[FOM] Primitive and defined symbols for mereology

Marcus Rossberg mr30 at st-andrews.ac.uk
Mon Jan 15 12:18:25 EST 2007


Le\'sniewski's mereology is formulated in his term logic. The locus  
classicus for a mereology formulated in FOL is:

Henry S. Leonard and Nelson Goodman: "The calculus of individuals and  
its uses", Journal of Symbolic Logic 5 (1940), pp. 45--55

and later with slight changes in the formulation in:

Nelson Goodman: The Structure of Appearance. 3rd ed. Dordrecht:  
Riedel, 1977

For German readers an excellent survey covering a plethora of  
different systems since (and including) Le\'sniewski (including a ton  
of theorems and equivalence proofs for e.g. the systems of Le 
\'snieski and Leonard/Goodman) is:

Lothar Ridder: Mereologie. Frankfurt/Main: Kosterman, 2002

Peter Simon's superb book investigates weaker mereological systems:

Peter Simons: Parts: A study in ontology, (Oxford: Oxford University  
Press: 1987)

Much awaited and long overdue:

Hans Burkhardt et al. (eds.): Handbook of Mereology.

Hope all is well!

Best wishes,

On 13 Jan 2007, at 15:00, Andrew Bacon wrote:

>> I am especially concerned to know how the operation of fusion is  
>> formally
>> represented. With two individuals x and y, the fusion of x and y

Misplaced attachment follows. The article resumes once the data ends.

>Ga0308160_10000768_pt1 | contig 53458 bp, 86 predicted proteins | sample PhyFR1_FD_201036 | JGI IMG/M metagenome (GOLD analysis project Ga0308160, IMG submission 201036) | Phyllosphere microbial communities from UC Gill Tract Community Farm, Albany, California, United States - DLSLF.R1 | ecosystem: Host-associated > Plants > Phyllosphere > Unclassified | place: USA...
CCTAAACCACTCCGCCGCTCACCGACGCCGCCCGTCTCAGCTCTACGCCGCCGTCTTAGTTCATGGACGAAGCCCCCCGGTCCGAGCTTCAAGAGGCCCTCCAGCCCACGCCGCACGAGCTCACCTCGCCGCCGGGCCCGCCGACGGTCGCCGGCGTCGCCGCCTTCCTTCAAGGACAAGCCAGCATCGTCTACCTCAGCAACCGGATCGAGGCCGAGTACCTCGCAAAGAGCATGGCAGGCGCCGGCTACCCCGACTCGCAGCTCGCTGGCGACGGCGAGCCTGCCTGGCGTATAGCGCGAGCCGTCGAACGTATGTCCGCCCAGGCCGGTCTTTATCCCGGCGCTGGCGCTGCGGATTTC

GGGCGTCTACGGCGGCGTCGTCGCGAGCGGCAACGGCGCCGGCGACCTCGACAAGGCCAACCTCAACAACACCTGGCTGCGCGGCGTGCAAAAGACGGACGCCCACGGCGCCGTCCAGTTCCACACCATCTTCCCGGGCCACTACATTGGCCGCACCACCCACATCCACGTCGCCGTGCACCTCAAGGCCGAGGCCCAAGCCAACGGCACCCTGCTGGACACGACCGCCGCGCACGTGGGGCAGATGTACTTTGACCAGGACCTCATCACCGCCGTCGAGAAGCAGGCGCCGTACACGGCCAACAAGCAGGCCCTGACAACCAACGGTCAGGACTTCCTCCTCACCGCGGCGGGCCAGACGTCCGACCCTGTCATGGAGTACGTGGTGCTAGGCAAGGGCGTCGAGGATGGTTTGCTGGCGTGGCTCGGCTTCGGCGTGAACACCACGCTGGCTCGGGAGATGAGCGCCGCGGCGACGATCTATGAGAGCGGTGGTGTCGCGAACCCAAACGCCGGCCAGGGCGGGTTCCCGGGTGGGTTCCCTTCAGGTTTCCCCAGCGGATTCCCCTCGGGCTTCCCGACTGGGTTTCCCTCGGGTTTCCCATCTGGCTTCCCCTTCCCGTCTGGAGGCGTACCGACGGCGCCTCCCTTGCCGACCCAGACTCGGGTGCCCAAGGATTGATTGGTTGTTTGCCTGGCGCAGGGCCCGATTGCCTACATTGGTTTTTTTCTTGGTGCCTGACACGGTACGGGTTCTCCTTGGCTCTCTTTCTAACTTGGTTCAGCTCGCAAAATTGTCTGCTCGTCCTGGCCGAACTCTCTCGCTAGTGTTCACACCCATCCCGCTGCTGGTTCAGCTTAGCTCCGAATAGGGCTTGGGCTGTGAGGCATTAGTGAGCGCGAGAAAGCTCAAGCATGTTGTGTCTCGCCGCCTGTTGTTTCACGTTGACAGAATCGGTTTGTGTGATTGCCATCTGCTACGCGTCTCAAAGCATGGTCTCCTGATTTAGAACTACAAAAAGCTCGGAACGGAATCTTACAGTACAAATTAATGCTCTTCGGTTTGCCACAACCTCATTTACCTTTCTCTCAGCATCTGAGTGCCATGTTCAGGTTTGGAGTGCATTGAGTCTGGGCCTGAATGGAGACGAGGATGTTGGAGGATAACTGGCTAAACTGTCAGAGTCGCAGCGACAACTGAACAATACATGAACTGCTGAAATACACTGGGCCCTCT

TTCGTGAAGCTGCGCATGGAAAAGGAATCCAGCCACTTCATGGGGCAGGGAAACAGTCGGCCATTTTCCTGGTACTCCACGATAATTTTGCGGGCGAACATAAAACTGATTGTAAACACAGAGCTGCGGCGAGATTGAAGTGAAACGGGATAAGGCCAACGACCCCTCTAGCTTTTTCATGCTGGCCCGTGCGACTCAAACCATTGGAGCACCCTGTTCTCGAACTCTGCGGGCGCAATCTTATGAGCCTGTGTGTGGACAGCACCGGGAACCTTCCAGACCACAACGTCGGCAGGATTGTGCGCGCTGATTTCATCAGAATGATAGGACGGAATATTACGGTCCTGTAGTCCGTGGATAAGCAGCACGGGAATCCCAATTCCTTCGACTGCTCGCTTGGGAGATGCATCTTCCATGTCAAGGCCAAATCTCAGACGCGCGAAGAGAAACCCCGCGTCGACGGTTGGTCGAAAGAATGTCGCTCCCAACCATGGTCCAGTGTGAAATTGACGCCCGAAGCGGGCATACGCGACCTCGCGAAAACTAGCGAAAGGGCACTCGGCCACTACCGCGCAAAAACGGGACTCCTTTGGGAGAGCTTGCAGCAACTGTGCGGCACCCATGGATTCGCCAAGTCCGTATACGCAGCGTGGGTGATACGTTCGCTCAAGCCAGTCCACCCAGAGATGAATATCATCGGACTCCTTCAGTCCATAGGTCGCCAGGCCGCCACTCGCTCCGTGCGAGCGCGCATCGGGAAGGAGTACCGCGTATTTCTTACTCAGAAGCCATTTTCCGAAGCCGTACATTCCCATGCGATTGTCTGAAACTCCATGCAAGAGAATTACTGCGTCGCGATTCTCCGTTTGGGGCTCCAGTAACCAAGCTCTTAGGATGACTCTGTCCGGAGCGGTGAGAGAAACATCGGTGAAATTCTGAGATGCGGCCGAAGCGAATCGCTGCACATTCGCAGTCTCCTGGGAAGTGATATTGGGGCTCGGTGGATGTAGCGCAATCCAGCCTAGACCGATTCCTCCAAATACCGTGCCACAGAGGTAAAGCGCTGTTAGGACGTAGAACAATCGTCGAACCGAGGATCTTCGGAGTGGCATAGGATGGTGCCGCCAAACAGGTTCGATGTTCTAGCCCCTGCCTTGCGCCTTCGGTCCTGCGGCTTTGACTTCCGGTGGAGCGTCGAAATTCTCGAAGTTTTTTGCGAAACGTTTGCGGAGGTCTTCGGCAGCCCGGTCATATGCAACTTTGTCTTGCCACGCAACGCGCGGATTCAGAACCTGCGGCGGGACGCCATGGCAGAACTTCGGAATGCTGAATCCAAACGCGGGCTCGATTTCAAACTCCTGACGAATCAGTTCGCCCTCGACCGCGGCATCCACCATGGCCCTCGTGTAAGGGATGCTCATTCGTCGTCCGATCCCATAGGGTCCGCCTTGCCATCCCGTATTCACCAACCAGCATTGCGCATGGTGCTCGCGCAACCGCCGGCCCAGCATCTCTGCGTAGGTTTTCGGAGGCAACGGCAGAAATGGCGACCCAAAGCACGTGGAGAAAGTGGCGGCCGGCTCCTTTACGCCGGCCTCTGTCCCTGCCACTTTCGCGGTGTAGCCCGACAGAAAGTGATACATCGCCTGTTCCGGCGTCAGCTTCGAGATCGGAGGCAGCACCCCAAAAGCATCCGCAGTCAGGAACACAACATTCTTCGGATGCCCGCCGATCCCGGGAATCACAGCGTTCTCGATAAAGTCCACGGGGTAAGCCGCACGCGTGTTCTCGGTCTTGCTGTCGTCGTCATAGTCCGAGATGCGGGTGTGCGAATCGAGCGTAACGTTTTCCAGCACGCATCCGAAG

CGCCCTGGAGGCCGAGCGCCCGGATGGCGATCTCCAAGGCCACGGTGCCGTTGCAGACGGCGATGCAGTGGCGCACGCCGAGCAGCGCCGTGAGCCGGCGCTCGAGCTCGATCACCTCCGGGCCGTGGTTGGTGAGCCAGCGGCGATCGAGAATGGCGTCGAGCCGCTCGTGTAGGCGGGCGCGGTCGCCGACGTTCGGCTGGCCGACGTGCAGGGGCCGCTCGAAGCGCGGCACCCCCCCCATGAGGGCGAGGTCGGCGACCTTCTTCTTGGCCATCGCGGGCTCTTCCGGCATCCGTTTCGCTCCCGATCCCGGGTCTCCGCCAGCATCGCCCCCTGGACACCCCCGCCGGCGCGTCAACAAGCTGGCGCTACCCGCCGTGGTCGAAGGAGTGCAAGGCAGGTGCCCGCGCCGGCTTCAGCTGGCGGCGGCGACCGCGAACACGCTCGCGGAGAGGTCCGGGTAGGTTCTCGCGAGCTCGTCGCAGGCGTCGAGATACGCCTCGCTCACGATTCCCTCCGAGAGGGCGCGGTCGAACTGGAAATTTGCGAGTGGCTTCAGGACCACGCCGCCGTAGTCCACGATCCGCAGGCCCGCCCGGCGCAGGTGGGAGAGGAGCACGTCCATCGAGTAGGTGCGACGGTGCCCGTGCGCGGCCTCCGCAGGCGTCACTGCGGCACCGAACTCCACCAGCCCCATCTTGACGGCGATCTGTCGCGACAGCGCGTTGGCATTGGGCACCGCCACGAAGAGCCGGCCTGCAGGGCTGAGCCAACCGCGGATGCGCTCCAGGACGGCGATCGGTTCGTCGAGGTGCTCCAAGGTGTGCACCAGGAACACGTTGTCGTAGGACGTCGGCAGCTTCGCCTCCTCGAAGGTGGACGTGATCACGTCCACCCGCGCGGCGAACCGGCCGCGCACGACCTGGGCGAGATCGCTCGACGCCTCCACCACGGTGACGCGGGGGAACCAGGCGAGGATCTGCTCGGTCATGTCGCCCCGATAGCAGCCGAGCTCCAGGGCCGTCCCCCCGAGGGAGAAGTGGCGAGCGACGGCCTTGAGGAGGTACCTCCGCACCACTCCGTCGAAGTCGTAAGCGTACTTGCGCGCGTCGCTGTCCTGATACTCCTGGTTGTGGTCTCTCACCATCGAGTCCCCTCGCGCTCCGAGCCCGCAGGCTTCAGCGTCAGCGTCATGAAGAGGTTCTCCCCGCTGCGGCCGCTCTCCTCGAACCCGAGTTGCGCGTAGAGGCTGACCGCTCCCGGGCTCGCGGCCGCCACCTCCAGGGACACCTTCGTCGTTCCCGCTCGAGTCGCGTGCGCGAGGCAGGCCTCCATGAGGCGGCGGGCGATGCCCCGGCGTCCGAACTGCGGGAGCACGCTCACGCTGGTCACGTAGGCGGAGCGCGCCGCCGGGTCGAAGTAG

>> would
>> seem to be representable by a two-place function-term such as f(x,y).
>> But what is the convention when the fusion is taken of all the  
>> individuals
>> in some infinite set? Does mereology have a way of representing this
>> operation without recourse to set-theoretic notions? Or does it  
>> resort to
>> the hybrid notion of the fusion of all the individuals in such-and- 
>> such a
>> set or family?
> I believe that fusion principles are often expressed in FOL with a
> schema, for example
> Unrestricted Fusion:
> [ExF(x) -> EyAz[z o y <-> Ex[F(x) ^ z o x]]]
> For any formula F with no free occurrences of y or z.
> (I'm using E and A as existential and universal quantifiers, and o  
> as overlap)
> I've also seen them expressed using second order logic, or using
> plural quantification instead of a schema (e.g. in Lewis's 'Parts of
> Classes'). This way is probably better because models of mereology
> with unrestricted fusions shouldn't have any countably infinite
> models.
> Andrew Bacon
> _______________________________________________
> FOM mailing list
> FOM at cs.nyu.edu
> http://www.cs.nyu.edu/mailman/listinfo/fom

More information about the FOM mailing list